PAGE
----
[Previous] [Next]

Hispanic Americans in Congress, 1822-1995


Image of Manuel Luján, Jr.
[Office of the Historian]

United States Representative
Republican of New Mexico

Ninety-first - One Hundredth Congresses
January 3, 1969 - January 3, 1989

A member of a prominent and politically active family who owned an insurance business in New Mexico, Manuel Luján, Jr. was born on May 12, 1928, on a small farm near the Indian Pueblo of San Ildelfonso, New Mexico. He attended parochial schools in his hometown, and graduated from St. Michael's High School in Santa Fe. After his 1950 graduation from the College of Santa Fe, Luján followed in his father's footsteps by first dedicating himself to the family insurance business and then embarking on a political career. His father served as mayor of Santa Fe and had been a candidate for both the governorship of New Mexico and Congress.

In 1964 Manuel Luján, Jr. was defeated in his election bid for the State Senate. In 1968 he was elected to the U.S. House of Representatives from New Mexico's First District. In the 1970's he was reelected with over fifty-five percent of the vote in each election, serving for twenty years and becoming the longest serving Republican from New Mexico in the U.S. House of Representatives. By the time he retired, he was the ranking Member on the Science, Space and Technology Committee; and the Interior and Insular Affairs Subcommittee on Energy and the Environment.

During his first term, Luján was appointed to the Mexico-United States Interparliamentary Group, which promotes dialogue between legislators of the two countries.

During his congressional career, Luján worked towards the economic development of New Mexico; he was a strong supporter of nuclear energy development, but worked towards preventing the construction of nuclear-waste facilities in New Mexico. He proposed instead using existing contaminated sites. He advocated opening federal lands to mining, grazing, logging, and recreation, and supported balanced-budget legislation. He also pushed numerous laws dealing with Native American issues, including the return of land titles to Indian Pueblos and providing financial assistance for the economic development of Indian organizations. He introduced legislation to provide income tax credits for educational tuition and supported legislation for the elderly.

In 1980 Luján faced a strong challenge from Bill Richardson, but he was able to win reelection with a slim margin. His district changed from largely rural to an almost exclusively urban constituency, most of which was concentrated in Albuquerque and employed in the aerospace and high-technology industries. Because of this change, in 1985 he gave up his ranking Republican spot on the House Interior and Insular Affairs Committee for the ranking Republican spot on the Science and Technology Committee, and was one of five congressional members of the President's National Space Commission, which was in charge of developing a long term U.S. space policy.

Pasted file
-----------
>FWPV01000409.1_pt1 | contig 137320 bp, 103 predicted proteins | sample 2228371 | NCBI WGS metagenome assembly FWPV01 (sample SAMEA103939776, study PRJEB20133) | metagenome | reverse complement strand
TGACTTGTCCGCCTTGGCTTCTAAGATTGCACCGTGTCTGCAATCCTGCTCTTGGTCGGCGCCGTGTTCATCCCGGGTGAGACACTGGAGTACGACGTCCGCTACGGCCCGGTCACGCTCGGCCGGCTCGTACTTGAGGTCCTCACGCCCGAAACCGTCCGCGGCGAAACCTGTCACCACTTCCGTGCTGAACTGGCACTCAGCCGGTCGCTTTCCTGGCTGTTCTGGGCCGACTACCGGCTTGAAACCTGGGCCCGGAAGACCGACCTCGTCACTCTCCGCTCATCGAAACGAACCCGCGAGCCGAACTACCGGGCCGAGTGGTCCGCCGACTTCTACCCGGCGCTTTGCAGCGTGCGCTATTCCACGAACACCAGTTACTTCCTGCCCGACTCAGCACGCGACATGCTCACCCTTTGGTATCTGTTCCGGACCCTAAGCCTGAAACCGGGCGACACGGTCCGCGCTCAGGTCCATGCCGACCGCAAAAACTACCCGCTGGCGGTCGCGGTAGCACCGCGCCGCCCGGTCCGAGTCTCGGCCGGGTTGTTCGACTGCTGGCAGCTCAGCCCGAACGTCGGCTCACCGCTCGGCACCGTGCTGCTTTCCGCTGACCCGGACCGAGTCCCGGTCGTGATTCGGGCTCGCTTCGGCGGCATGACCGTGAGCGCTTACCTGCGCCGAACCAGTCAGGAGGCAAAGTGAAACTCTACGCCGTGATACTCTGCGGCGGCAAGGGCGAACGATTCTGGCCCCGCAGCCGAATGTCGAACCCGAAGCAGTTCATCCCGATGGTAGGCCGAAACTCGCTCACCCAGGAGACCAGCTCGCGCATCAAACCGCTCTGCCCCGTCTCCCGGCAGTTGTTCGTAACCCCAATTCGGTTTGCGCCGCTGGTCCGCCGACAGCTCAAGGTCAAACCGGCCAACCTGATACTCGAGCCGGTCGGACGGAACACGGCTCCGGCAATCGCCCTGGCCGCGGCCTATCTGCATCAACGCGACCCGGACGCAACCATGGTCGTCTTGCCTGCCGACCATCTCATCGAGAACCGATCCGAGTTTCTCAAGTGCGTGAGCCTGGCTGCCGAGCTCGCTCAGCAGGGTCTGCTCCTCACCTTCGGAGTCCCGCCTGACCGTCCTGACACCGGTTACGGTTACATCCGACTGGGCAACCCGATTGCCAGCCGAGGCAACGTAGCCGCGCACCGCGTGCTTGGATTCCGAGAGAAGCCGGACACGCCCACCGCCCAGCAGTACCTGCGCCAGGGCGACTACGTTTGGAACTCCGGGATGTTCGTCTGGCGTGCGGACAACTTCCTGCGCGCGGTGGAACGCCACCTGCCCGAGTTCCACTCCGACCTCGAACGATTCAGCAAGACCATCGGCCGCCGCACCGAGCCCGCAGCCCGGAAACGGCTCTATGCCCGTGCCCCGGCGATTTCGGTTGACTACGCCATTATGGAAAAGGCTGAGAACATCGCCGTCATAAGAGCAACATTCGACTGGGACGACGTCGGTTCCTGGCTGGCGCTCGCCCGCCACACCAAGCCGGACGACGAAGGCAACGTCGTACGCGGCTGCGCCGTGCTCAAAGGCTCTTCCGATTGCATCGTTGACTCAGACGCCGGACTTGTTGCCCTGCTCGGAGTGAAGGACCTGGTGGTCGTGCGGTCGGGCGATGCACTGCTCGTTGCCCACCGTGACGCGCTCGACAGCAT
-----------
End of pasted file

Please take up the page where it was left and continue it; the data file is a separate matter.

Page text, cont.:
In the 1970's and early 1980's Luján was one of the few prominent Hispanic Republicans, and he was also the only Republican member of the Congressional Hispanic Caucus. Although he usually supported the Reagan administration, he sided with Hispanic leaders and opposed the 1986 legislation revising federal immigration laws that included the levying of sanctions against employers hiring illegal immigrants, which Hispanic leaders feared would lead to discrimination against Hispanics.

In 1989 Luján was appointed Secretary of the Interior by President George Bush, after the Reagan administration had considered him for the position a number of times. He took the oath of office on February 8, 1989. During his service he worked toward economic security through resource development, while maintaining environmental protection to ensure quality of life.

For further reading:
Ralph Nader Congress Project. Manuel Luján, Jr., Republican Representative from New Mexico. Washington D.C.: Grossman Publishers, 1972.

Valdez, William J. "Crossing Swords with the Liberals." Hispanic Review of Business (May 1986).

Go to:

Library of Congress Library of Congress
Comments: Ask a Librarian ( July 15, 2010 )
Legal | External Link Disclaimer